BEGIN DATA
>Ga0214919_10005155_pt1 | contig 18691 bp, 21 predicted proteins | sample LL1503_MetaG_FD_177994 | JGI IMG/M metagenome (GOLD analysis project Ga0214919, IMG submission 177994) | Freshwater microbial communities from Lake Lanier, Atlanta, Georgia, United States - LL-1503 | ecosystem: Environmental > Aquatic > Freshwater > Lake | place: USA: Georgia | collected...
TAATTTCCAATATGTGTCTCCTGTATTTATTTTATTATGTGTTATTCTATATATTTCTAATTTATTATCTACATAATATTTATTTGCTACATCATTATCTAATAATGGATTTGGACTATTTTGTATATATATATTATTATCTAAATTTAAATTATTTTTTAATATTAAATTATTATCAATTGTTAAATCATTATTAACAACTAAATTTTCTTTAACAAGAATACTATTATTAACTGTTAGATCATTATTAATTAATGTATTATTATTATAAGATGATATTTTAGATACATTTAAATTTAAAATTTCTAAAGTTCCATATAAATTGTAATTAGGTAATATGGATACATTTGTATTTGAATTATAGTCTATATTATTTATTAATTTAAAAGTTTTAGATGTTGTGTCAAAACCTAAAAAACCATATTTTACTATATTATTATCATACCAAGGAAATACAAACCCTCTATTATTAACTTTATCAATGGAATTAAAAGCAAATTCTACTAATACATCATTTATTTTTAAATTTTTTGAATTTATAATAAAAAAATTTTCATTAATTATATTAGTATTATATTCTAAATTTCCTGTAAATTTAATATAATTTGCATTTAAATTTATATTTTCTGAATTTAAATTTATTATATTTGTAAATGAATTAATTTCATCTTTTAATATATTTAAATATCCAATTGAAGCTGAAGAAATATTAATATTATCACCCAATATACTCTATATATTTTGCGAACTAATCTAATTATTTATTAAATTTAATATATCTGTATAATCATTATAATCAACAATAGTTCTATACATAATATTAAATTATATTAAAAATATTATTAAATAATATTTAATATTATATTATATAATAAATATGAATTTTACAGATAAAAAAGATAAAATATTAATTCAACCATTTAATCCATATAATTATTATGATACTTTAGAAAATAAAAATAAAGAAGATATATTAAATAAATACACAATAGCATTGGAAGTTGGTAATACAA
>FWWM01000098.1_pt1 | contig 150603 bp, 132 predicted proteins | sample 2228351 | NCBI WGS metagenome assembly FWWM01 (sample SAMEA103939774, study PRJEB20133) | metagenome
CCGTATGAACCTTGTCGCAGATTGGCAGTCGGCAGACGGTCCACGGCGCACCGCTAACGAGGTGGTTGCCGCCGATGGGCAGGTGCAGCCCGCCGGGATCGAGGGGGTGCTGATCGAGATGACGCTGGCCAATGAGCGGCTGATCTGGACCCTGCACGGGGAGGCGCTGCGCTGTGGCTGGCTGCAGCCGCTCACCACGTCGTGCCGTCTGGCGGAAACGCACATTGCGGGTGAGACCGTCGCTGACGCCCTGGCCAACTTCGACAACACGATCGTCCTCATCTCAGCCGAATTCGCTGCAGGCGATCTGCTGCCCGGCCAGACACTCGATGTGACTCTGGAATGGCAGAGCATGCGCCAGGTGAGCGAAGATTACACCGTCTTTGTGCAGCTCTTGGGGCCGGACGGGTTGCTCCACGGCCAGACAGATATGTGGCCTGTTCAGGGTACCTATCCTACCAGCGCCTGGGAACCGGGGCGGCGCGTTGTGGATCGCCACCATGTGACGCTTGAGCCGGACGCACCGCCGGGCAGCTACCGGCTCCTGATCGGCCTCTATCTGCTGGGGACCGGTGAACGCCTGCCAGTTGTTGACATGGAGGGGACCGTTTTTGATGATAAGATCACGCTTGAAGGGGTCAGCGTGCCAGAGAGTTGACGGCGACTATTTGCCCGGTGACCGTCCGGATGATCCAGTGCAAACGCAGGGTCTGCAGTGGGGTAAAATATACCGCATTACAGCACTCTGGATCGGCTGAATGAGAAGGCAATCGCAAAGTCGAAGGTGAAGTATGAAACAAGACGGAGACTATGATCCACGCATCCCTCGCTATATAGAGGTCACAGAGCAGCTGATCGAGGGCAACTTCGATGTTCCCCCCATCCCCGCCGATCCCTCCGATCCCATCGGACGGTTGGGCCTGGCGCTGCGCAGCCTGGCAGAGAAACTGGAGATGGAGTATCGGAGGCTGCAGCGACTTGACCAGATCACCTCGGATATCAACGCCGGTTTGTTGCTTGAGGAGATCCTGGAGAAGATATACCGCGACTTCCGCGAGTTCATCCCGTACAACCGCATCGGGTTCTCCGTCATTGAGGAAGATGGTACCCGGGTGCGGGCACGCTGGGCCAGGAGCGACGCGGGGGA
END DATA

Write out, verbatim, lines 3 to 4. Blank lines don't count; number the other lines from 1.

>FWWM01000098.1_pt1 | contig 150603 bp, 132 predicted proteins | sample 2228351 | NCBI WGS metagenome assembly FWWM01 (sample SAMEA103939774, study PRJEB20133) | metagenome
CCGTATGAACCTTGTCGCAGATTGGCAGTCGGCAGACGGTCCACGGCGCACCGCTAACGAGGTGGTTGCCGCCGATGGGCAGGTGCAGCCCGCCGGGATCGAGGGGGTGCTGATCGAGATGACGCTGGCCAATGAGCGGCTGATCTGGACCCTGCACGGGGAGGCGCTGCGCTGTGGCTGGCTGCAGCCGCTCACCACGTCGTGCCGTCTGGCGGAAACGCACATTGCGGGTGAGACCGTCGCTGACGCCCTGGCCAACTTCGACAACACGATCGTCCTCATCTCAGCCGAATTCGCTGCAGGCGATCTGCTGCCCGGCCAGACACTCGATGTGACTCTGGAATGGCAGAGCATGCGCCAGGTGAGCGAAGATTACACCGTCTTTGTGCAGCTCTTGGGGCCGGACGGGTTGCTCCACGGCCAGACAGATATGTGGCCTGTTCAGGGTACCTATCCTACCAGCGCCTGGGAACCGGGGCGGCGCGTTGTGGATCGCCACCATGTGACGCTTGAGCCGGACGCACCGCCGGGCAGCTACCGGCTCCTGATCGGCCTCTATCTGCTGGGGACCGGTGAACGCCTGCCAGTTGTTGACATGGAGGGGACCGTTTTTGATGATAAGATCACGCTTGAAGGGGTCAGCGTGCCAGAGAGTTGACGGCGACTATTTGCCCGGTGACCGTCCGGATGATCCAGTGCAAACGCAGGGTCTGCAGTGGGGTAAAATATACCGCATTACAGCACTCTGGATCGGCTGAATGAGAAGGCAATCGCAAAGTCGAAGGTGAAGTATGAAACAAGACGGAGACTATGATCCACGCATCCCTCGCTATATAGAGGTCACAGAGCAGCTGATCGAGGGCAACTTCGATGTTCCCCCCATCCCCGCCGATCCCTCCGATCCCATCGGACGGTTGGGCCTGGCGCTGCGCAGCCTGGCAGAGAAACTGGAGATGGAGTATCGGAGGCTGCAGCGACTTGACCAGATCACCTCGGATATCAACGCCGGTTTGTTGCTTGAGGAGATCCTGGAGAAGATATACCGCGACTTCCGCGAGTTCATCCCGTACAACCGCATCGGGTTCTCCGTCATTGAGGAAGATGGTACCCGGGTGCGGGCACGCTGGGCCAGGAGCGACGCGGGGGA